his research career, beginning with peripheral motion detection and
oculomotor adjustments, to vision standards for various occupational
requirements and transportation safety, to non-invasive analysis and
diagnosis of ocular and neurologic disorders. This has led to a productive
venture, resulting in more than 300 publications in scientific and clinical
journals. Over the past 20 years, Dr. Johnsons research has been
primarily directed towards functional (perimetry, electrophysiology,
clinical psychophysics) and structural (stereo photographs, HRT measures,
and other imaging procedures) assessment of glaucoma and other ocular
and neurologic disorders, with perimetry being the predominant topic
of interest. In addition, computer simulation and mathematical modeling
of ocular disease has been another area of interest to Dr. Johnson.
In this view, Dr. Johnson has conducted long-term longitudinal evaluations
of patients with glaucoma or who are at risk of developing glaucoma.
Currently, Dr. Johnsons primary research interests are concerned
with the development and validation of methods to distinguish between
dysfunctional ("sick") and unresponsive ("dead")
neural elements using noninvasive clinical test procedures, development
and refinement of methods to perform visual field screening, and defining
the relationship between structural and functional losses in glaucoma
and other optic neuropathies. For most of these research topics, Dr.
Johnson has approached them from a variety of perspectives, including
basic visual science studies to determine the underlying physiological
and pathological basis for these phenomena, longitudinal clinical evaluations
of patients with ocular and neurologic disorders, computer simulation
and mathematical modeling of the research topic, statistical and analytic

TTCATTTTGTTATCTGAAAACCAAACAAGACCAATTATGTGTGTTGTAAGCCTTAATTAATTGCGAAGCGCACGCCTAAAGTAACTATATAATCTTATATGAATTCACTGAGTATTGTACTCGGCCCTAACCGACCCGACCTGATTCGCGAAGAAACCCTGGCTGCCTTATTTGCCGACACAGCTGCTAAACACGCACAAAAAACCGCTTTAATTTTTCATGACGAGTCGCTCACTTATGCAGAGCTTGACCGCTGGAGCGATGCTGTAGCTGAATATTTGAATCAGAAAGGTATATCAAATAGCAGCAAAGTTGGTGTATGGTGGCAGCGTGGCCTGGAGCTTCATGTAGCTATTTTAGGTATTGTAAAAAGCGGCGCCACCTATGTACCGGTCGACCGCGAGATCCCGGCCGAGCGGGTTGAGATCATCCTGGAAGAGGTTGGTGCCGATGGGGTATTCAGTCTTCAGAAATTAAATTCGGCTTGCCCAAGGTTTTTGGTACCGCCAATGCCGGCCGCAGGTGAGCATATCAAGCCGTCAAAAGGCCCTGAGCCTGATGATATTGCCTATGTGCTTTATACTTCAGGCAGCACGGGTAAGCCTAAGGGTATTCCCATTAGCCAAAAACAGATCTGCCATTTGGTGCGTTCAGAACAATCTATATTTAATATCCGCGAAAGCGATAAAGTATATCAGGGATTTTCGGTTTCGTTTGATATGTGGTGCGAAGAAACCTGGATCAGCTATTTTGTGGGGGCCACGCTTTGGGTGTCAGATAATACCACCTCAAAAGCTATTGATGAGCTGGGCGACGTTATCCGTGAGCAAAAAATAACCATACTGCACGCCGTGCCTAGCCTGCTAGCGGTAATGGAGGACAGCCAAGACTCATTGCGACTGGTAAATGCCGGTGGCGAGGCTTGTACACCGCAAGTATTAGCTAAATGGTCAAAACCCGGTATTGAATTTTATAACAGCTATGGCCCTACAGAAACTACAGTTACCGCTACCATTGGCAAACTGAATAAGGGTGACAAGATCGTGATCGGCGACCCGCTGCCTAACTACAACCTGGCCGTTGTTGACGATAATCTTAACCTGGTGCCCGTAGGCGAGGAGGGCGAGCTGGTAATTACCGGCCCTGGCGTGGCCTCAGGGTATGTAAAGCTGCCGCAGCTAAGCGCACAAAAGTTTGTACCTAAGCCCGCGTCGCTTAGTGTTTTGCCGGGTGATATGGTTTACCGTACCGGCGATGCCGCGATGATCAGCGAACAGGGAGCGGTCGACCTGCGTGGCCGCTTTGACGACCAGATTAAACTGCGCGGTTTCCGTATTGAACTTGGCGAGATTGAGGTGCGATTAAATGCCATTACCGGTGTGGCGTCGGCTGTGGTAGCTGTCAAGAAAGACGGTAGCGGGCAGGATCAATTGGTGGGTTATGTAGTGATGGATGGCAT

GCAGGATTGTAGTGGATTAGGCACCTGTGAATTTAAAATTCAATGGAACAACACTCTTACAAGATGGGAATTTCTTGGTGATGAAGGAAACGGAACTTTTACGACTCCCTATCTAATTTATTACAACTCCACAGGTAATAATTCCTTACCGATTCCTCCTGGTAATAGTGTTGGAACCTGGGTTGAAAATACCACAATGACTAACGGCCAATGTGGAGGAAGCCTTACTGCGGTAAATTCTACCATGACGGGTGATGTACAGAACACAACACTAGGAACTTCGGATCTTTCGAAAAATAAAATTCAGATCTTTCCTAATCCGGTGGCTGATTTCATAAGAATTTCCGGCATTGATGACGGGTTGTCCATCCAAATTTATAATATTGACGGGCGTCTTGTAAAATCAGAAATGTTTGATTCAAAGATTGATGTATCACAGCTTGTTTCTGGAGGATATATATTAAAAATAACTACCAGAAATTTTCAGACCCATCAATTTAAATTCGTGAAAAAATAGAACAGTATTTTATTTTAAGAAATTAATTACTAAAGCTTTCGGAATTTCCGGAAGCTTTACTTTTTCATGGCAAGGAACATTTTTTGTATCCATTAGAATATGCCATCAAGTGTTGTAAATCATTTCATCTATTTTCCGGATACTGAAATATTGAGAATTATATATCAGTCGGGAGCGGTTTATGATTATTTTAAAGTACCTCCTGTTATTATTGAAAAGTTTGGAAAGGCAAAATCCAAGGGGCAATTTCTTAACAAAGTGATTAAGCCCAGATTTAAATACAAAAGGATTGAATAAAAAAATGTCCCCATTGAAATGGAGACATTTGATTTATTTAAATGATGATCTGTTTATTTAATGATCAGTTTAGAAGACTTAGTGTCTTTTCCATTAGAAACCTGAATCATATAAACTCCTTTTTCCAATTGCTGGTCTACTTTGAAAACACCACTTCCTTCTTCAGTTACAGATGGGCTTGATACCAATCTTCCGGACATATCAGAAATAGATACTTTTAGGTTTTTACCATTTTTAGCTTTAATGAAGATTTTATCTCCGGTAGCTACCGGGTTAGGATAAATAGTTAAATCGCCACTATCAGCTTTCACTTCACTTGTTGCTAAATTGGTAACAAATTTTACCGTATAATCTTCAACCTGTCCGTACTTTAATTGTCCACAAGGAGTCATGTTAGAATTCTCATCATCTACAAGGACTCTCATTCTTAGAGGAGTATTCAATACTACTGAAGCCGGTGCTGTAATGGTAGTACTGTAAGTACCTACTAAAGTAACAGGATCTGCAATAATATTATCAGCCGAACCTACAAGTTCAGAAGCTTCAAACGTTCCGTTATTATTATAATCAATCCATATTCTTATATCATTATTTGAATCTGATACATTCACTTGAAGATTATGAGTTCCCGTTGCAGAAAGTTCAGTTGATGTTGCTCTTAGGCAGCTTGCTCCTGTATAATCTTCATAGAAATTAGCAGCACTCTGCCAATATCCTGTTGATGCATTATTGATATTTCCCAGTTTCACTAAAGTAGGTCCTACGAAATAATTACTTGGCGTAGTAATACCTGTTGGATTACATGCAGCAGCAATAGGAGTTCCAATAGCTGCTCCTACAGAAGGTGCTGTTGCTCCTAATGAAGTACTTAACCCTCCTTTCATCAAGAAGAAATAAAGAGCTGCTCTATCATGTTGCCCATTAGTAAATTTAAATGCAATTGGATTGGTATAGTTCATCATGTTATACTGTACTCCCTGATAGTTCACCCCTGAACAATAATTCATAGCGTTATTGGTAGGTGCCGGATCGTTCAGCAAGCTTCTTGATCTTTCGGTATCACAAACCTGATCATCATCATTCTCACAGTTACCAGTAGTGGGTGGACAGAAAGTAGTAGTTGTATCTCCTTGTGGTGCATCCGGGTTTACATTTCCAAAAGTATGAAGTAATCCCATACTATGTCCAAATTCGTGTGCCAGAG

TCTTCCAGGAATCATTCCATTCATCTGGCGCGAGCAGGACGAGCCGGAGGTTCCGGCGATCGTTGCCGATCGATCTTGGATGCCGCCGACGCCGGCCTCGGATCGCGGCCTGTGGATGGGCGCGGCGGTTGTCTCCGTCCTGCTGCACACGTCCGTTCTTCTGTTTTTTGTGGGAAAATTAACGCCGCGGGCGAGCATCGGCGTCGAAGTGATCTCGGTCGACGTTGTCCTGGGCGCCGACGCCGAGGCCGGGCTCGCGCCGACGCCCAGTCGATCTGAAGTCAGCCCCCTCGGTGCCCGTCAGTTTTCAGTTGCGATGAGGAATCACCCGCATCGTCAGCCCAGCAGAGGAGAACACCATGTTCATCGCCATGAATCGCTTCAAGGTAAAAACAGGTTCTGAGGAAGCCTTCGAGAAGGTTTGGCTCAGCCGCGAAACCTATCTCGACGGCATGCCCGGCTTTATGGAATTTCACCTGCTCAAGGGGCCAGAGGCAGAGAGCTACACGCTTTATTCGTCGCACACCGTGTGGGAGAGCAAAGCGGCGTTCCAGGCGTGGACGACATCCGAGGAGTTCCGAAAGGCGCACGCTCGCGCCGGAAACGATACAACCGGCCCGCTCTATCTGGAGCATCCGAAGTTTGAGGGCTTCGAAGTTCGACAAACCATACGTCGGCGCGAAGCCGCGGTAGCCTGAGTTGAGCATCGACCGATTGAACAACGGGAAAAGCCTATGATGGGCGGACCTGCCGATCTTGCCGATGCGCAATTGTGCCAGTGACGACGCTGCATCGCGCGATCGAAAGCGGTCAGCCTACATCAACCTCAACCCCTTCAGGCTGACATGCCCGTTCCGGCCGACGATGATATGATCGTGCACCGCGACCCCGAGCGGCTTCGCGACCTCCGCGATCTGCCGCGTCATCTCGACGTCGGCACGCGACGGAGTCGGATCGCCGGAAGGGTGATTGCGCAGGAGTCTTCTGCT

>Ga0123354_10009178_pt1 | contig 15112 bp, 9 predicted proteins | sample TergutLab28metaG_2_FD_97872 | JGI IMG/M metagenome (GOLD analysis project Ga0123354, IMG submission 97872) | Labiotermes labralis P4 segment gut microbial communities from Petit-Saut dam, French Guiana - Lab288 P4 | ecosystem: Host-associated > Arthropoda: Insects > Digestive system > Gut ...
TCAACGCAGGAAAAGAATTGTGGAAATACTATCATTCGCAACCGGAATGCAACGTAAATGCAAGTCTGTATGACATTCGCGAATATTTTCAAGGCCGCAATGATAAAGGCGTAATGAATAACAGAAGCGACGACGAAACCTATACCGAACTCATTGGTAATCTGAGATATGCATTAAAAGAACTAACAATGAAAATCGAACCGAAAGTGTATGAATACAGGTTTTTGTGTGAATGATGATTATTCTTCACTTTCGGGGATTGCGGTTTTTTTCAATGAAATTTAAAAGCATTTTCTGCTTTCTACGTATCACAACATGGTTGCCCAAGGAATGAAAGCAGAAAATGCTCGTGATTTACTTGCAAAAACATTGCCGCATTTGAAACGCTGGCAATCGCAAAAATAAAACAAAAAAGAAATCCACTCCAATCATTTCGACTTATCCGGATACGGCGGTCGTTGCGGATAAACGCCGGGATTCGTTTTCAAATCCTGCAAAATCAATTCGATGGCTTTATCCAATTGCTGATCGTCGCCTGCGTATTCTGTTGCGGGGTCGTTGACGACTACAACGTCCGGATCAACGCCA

data assessments, practical application of laboratory findings to clinical
and real world environments, and validation of findings through independent
Highlights from the Annual Meetings of the
Optometric Glaucoma Society and the American Academy of Optometry
This years OGS meeting program began with a lecture by Dr. Andrew
Hartwick, entitled, "Imaging RGC function and dysfunction in vitro."
Dr. Hartwick demonstrated how retinal ganglion cells (RGCs), studied
in both purified cultures and retinal whole-mounts, display a period
of dysfunction prior to death when challenged with non-lethal doses
of excitatory neurotransmitters such as the endogenous transmitter glutamate.
In particular, Dr. Hartwick presented evidence that dysregulation of
calcium homeostasis occurs prior to cell death when glutamate or NMDA
are applied, although the presence of glutamate uptake inhibitors were
required to observe the effect in retinal whole mounts. Interestingly,
however, there were no apparent differences between RGC calcium responses
from adult rat eyes with experimental glaucoma compared with fellow
control eyes. This leaves open the ongoing issue of whether excitotoxic
death of RGCs plays a role in glaucoma. Dr. Hartwicks other studies
should continue to shed light on this issue. Meanwhile, it was clear
that Dr. Hartwicks OGS Travel Award was well-deserved; it also
helped him to share his results with the larger audience attending the
AAO annual meeting scientific poster session(s).
OGS Annual Meeting
The OGS program continued with Dr. Ron Harwerths lecture on "Visual